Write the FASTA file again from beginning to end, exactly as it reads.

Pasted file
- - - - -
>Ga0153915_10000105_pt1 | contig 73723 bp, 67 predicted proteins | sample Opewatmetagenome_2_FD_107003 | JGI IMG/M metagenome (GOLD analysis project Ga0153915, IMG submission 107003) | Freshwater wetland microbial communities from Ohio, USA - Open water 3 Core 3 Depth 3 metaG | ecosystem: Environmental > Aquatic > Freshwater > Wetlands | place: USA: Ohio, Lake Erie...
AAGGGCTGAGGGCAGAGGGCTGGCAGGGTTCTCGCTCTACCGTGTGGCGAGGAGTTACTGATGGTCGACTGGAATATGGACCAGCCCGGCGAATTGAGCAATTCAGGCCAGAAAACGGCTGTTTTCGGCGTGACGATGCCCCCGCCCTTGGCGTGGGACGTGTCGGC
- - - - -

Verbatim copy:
>Ga0153915_10000105_pt1 | contig 73723 bp, 67 predicted proteins | sample Opewatmetagenome_2_FD_107003 | JGI IMG/M metagenome (GOLD analysis project Ga0153915, IMG submission 107003) | Freshwater wetland microbial communities from Ohio, USA - Open water 3 Core 3 Depth 3 metaG | ecosystem: Environmental > Aquatic > Freshwater > Wetlands | place: USA: Ohio, Lake Erie...
AAGGGCTGAGGGCAGAGGGCTGGCAGGGTTCTCGCTCTACCGTGTGGCGAGGAGTTACTGATGGTCGACTGGAATATGGACCAGCCCGGCGAATTGAGCAATTCAGGCCAGAAAACGGCTGTTTTCGGCGTGACGATGCCCCCGCCCTTGGCGTGGGACGTGTCGGC